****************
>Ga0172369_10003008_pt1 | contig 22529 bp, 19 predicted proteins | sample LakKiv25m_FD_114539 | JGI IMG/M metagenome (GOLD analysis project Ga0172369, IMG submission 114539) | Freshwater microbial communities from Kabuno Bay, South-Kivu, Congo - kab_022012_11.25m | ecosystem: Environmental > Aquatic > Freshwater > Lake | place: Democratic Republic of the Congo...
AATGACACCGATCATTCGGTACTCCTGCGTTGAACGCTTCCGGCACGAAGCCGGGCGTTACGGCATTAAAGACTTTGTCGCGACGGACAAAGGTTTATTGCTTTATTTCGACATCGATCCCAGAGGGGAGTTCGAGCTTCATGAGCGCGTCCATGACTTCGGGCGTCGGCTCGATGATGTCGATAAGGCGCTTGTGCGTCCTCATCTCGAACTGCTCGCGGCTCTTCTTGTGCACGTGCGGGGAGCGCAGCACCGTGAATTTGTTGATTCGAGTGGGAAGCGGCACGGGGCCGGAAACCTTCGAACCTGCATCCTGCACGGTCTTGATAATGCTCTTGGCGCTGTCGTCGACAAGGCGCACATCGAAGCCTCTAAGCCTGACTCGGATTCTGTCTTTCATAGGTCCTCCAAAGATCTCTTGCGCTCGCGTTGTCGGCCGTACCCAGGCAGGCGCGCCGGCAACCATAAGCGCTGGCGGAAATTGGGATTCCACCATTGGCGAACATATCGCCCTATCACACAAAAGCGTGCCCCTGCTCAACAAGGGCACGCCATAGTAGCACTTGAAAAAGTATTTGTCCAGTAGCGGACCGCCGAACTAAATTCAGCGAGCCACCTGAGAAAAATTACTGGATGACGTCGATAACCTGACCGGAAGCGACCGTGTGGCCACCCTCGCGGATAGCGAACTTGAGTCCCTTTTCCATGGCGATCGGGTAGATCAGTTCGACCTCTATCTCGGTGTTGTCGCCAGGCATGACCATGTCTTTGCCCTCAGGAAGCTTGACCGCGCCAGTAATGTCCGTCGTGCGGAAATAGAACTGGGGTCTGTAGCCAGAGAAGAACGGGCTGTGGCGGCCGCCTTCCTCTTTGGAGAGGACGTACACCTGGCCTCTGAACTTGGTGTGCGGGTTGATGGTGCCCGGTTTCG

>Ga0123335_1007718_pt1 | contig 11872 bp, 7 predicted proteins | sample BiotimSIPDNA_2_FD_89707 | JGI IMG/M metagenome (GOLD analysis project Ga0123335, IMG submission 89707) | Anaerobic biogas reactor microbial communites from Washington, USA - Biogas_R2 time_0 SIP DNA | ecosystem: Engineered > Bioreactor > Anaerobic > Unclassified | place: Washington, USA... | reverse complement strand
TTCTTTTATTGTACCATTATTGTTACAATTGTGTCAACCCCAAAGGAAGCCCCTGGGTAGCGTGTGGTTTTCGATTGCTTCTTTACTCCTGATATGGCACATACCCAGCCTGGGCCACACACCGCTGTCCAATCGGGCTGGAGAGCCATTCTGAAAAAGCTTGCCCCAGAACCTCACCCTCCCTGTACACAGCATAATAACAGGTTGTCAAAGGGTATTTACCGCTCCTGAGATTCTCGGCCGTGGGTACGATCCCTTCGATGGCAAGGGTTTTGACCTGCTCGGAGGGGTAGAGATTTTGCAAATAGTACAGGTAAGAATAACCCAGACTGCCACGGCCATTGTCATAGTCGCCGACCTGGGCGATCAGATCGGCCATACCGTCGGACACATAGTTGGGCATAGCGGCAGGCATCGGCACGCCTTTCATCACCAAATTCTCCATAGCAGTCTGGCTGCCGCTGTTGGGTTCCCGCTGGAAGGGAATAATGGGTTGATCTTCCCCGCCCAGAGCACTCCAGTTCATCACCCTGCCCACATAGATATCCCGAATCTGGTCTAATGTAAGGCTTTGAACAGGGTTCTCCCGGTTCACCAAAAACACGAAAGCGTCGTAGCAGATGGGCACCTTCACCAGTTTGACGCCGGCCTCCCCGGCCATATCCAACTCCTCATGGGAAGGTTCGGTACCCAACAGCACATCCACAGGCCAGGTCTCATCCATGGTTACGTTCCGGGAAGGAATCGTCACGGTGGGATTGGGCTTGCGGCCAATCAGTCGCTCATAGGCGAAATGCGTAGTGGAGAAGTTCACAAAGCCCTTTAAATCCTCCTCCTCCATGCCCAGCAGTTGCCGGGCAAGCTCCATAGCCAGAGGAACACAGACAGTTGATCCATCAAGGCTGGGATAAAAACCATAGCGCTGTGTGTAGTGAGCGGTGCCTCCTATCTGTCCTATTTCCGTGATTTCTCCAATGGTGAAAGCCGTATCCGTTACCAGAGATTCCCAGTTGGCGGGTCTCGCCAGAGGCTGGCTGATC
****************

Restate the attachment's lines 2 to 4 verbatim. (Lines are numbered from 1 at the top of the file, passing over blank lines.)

AATGACACCGATCATTCGGTACTCCTGCGTTGAACGCTTCCGGCACGAAGCCGGGCGTTACGGCATTAAAGACTTTGTCGCGACGGACAAAGGTTTATTGCTTTATTTCGACATCGATCCCAGAGGGGAGTTCGAGCTTCATGAGCGCGTCCATGACTTCGGGCGTCGGCTCGATGATGTCGATAAGGCGCTTGTGCGTCCTCATCTCGAACTGCTCGCGGCTCTTCTTGTGCACGTGCGGGGAGCGCAGCACCGTGAATTTGTTGATTCGAGTGGGAAGCGGCACGGGGCCGGAAACCTTCGAACCTGCATCCTGCACGGTCTTGATAATGCTCTTGGCGCTGTCGTCGACAAGGCGCACATCGAAGCCTCTAAGCCTGACTCGGATTCTGTCTTTCATAGGTCCTCCAAAGATCTCTTGCGCTCGCGTTGTCGGCCGTACCCAGGCAGGCGCGCCGGCAACCATAAGCGCTGGCGGAAATTGGGATTCCACCATTGGCGAACATATCGCCCTATCACACAAAAGCGTGCCCCTGCTCAACAAGGGCACGCCATAGTAGCACTTGAAAAAGTATTTGTCCAGTAGCGGACCGCCGAACTAAATTCAGCGAGCCACCTGAGAAAAATTACTGGATGACGTCGATAACCTGACCGGAAGCGACCGTGTGGCCACCCTCGCGGATAGCGAACTTGAGTCCCTTTTCCATGGCGATCGGGTAGATCAGTTCGACCTCTATCTCGGTGTTGTCGCCAGGCATGACCATGTCTTTGCCCTCAGGAAGCTTGACCGCGCCAGTAATGTCCGTCGTGCGGAAATAGAACTGGGGTCTGTAGCCAGAGAAGAACGGGCTGTGGCGGCCGCCTTCCTCTTTGGAGAGGACGTACACCTGGCCTCTGAACTTGGTGTGCGGGTTGATGGTGCCCGGTTTCG

>Ga0123335_1007718_pt1 | contig 11872 bp, 7 predicted proteins | sample BiotimSIPDNA_2_FD_89707 | JGI IMG/M metagenome (GOLD analysis project Ga0123335, IMG submission 89707) | Anaerobic biogas reactor microbial communites from Washington, USA - Biogas_R2 time_0 SIP DNA | ecosystem: Engineered > Bioreactor > Anaerobic > Unclassified | place: Washington, USA... | reverse complement strand
TTCTTTTATTGTACCATTATTGTTACAATTGTGTCAACCCCAAAGGAAGCCCCTGGGTAGCGTGTGGTTTTCGATTGCTTCTTTACTCCTGATATGGCACATACCCAGCCTGGGCCACACACCGCTGTCCAATCGGGCTGGAGAGCCATTCTGAAAAAGCTTGCCCCAGAACCTCACCCTCCCTGTACACAGCATAATAACAGGTTGTCAAAGGGTATTTACCGCTCCTGAGATTCTCGGCCGTGGGTACGATCCCTTCGATGGCAAGGGTTTTGACCTGCTCGGAGGGGTAGAGATTTTGCAAATAGTACAGGTAAGAATAACCCAGACTGCCACGGCCATTGTCATAGTCGCCGACCTGGGCGATCAGATCGGCCATACCGTCGGACACATAGTTGGGCATAGCGGCAGGCATCGGCACGCCTTTCATCACCAAATTCTCCATAGCAGTCTGGCTGCCGCTGTTGGGTTCCCGCTGGAAGGGAATAATGGGTTGATCTTCCCCGCCCAGAGCACTCCAGTTCATCACCCTGCCCACATAGATATCCCGAATCTGGTCTAATGTAAGGCTTTGAACAGGGTTCTCCCGGTTCACCAAAAACACGAAAGCGTCGTAGCAGATGGGCACCTTCACCAGTTTGACGCCGGCCTCCCCGGCCATATCCAACTCCTCATGGGAAGGTTCGGTACCCAACAGCACATCCACAGGCCAGGTCTCATCCATGGTTACGTTCCGGGAAGGAATCGTCACGGTGGGATTGGGCTTGCGGCCAATCAGTCGCTCATAGGCGAAATGCGTAGTGGAGAAGTTCACAAAGCCCTTTAAATCCTCCTCCTCCATGCCCAGCAGTTGCCGGGCAAGCTCCATAGCCAGAGGAACACAGACAGTTGATCCATCAAGGCTGGGATAAAAACCATAGCGCTGTGTGTAGTGAGCGGTGCCTCCTATCTGTCCTATTTCCGTGATTTCTCCAATGGTGAAAGCCGTATCCGTTACCAGAGATTCCCAGTTGGCGGGTCTCGCCAGAGGCTGGCTGATC